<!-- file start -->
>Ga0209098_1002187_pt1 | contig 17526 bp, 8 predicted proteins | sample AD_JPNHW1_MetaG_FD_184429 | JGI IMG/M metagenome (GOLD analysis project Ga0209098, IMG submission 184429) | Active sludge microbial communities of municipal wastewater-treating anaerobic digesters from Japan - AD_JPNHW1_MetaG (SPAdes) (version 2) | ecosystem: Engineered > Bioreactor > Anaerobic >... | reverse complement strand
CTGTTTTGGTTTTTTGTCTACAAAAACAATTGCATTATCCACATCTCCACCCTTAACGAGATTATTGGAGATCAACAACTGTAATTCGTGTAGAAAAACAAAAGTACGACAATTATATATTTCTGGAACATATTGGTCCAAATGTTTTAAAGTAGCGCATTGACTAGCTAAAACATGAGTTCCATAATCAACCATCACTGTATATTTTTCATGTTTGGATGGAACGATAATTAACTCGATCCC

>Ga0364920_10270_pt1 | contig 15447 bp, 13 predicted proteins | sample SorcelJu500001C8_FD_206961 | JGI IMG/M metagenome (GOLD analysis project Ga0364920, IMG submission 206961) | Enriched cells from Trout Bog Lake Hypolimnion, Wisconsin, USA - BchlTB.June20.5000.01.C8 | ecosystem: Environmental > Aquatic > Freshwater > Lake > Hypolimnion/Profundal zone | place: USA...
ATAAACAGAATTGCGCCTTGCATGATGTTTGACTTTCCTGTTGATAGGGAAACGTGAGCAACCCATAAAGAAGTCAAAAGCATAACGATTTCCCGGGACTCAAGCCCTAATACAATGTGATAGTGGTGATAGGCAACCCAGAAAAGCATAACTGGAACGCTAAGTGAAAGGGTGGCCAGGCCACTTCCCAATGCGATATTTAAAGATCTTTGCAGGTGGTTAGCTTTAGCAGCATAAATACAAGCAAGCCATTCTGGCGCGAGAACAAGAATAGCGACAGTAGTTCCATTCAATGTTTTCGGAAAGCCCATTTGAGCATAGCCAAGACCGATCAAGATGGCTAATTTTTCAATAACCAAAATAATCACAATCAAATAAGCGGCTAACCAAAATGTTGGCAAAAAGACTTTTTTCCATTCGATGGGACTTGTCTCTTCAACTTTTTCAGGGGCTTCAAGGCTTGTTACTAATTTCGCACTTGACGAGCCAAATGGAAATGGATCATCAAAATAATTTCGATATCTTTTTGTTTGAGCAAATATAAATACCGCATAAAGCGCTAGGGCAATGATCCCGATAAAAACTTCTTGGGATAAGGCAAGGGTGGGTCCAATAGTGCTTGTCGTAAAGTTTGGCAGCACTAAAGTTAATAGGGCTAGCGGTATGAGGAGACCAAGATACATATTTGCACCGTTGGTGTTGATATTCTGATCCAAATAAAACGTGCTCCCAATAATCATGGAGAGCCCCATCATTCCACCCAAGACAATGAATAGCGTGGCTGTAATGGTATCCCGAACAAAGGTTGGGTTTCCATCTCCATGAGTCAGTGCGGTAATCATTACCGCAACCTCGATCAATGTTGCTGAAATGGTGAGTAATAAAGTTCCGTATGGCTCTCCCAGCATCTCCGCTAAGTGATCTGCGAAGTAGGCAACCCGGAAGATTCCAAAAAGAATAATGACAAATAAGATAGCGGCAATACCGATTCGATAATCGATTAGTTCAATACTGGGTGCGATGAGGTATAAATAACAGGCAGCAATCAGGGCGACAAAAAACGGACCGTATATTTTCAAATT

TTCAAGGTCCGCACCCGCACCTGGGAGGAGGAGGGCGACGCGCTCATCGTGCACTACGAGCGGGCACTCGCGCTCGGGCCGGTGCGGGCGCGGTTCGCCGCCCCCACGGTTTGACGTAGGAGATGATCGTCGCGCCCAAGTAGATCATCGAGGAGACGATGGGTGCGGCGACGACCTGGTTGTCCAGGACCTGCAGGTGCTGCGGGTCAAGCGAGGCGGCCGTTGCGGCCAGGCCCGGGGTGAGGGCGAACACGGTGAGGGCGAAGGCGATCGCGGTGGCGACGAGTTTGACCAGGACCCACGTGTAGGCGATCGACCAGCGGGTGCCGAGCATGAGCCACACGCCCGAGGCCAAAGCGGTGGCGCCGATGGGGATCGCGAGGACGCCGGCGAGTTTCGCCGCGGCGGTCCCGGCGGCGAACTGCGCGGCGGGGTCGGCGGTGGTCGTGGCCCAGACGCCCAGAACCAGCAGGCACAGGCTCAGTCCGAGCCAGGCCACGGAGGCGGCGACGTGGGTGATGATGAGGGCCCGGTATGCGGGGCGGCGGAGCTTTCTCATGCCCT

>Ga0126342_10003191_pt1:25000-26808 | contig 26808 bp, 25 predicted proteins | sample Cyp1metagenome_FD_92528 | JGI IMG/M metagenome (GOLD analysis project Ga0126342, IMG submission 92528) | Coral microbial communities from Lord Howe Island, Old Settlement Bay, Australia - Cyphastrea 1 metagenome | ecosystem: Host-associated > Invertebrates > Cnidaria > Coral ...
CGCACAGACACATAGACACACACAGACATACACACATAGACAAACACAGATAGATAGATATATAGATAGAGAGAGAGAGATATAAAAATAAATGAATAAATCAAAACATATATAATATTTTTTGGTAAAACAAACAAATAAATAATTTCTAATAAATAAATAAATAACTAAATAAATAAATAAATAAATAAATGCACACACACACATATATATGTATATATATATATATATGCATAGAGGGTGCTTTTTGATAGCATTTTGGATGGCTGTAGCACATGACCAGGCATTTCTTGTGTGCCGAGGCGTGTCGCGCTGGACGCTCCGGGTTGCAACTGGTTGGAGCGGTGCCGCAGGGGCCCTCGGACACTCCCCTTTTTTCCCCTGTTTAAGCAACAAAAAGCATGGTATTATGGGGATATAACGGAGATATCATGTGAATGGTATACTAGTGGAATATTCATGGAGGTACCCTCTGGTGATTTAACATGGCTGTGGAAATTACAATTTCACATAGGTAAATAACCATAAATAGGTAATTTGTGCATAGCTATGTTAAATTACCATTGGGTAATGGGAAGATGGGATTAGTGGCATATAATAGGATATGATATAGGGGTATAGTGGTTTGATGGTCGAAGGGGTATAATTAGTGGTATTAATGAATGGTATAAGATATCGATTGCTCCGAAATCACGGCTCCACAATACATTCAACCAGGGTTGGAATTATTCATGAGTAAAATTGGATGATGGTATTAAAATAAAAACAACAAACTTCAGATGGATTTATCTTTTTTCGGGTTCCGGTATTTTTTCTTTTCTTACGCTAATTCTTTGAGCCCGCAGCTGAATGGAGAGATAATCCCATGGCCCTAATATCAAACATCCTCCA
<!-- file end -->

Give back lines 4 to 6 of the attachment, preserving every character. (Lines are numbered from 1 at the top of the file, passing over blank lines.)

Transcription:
ATAAACAGAATTGCGCCTTGCATGATGTTTGACTTTCCTGTTGATAGGGAAACGTGAGCAACCCATAAAGAAGTCAAAAGCATAACGATTTCCCGGGACTCAAGCCCTAATACAATGTGATAGTGGTGATAGGCAACCCAGAAAAGCATAACTGGAACGCTAAGTGAAAGGGTGGCCAGGCCACTTCCCAATGCGATATTTAAAGATCTTTGCAGGTGGTTAGCTTTAGCAGCATAAATACAAGCAAGCCATTCTGGCGCGAGAACAAGAATAGCGACAGTAGTTCCATTCAATGTTTTCGGAAAGCCCATTTGAGCATAGCCAAGACCGATCAAGATGGCTAATTTTTCAATAACCAAAATAATCACAATCAAATAAGCGGCTAACCAAAATGTTGGCAAAAAGACTTTTTTCCATTCGATGGGACTTGTCTCTTCAACTTTTTCAGGGGCTTCAAGGCTTGTTACTAATTTCGCACTTGACGAGCCAAATGGAAATGGATCATCAAAATAATTTCGATATCTTTTTGTTTGAGCAAATATAAATACCGCATAAAGCGCTAGGGCAATGATCCCGATAAAAACTTCTTGGGATAAGGCAAGGGTGGGTCCAATAGTGCTTGTCGTAAAGTTTGGCAGCACTAAAGTTAATAGGGCTAGCGGTATGAGGAGACCAAGATACATATTTGCACCGTTGGTGTTGATATTCTGATCCAAATAAAACGTGCTCCCAATAATCATGGAGAGCCCCATCATTCCACCCAAGACAATGAATAGCGTGGCTGTAATGGTATCCCGAACAAAGGTTGGGTTTCCATCTCCATGAGTCAGTGCGGTAATCATTACCGCAACCTCGATCAATGTTGCTGAAATGGTGAGTAATAAAGTTCCGTATGGCTCTCCCAGCATCTCCGCTAAGTGATCTGCGAAGTAGGCAACCCGGAAGATTCCAAAAAGAATAATGACAAATAAGATAGCGGCAATACCGATTCGATAATCGATTAGTTCAATACTGGGTGCGATGAGGTATAAATAACAGGCAGCAATCAGGGCGACAAAAAACGGACCGTATATTTTCAAATT

TTCAAGGTCCGCACCCGCACCTGGGAGGAGGAGGGCGACGCGCTCATCGTGCACTACGAGCGGGCACTCGCGCTCGGGCCGGTGCGGGCGCGGTTCGCCGCCCCCACGGTTTGACGTAGGAGATGATCGTCGCGCCCAAGTAGATCATCGAGGAGACGATGGGTGCGGCGACGACCTGGTTGTCCAGGACCTGCAGGTGCTGCGGGTCAAGCGAGGCGGCCGTTGCGGCCAGGCCCGGGGTGAGGGCGAACACGGTGAGGGCGAAGGCGATCGCGGTGGCGACGAGTTTGACCAGGACCCACGTGTAGGCGATCGACCAGCGGGTGCCGAGCATGAGCCACACGCCCGAGGCCAAAGCGGTGGCGCCGATGGGGATCGCGAGGACGCCGGCGAGTTTCGCCGCGGCGGTCCCGGCGGCGAACTGCGCGGCGGGGTCGGCGGTGGTCGTGGCCCAGACGCCCAGAACCAGCAGGCACAGGCTCAGTCCGAGCCAGGCCACGGAGGCGGCGACGTGGGTGATGATGAGGGCCCGGTATGCGGGGCGGCGGAGCTTTCTCATGCCCT

>Ga0126342_10003191_pt1:25000-26808 | contig 26808 bp, 25 predicted proteins | sample Cyp1metagenome_FD_92528 | JGI IMG/M metagenome (GOLD analysis project Ga0126342, IMG submission 92528) | Coral microbial communities from Lord Howe Island, Old Settlement Bay, Australia - Cyphastrea 1 metagenome | ecosystem: Host-associated > Invertebrates > Cnidaria > Coral ...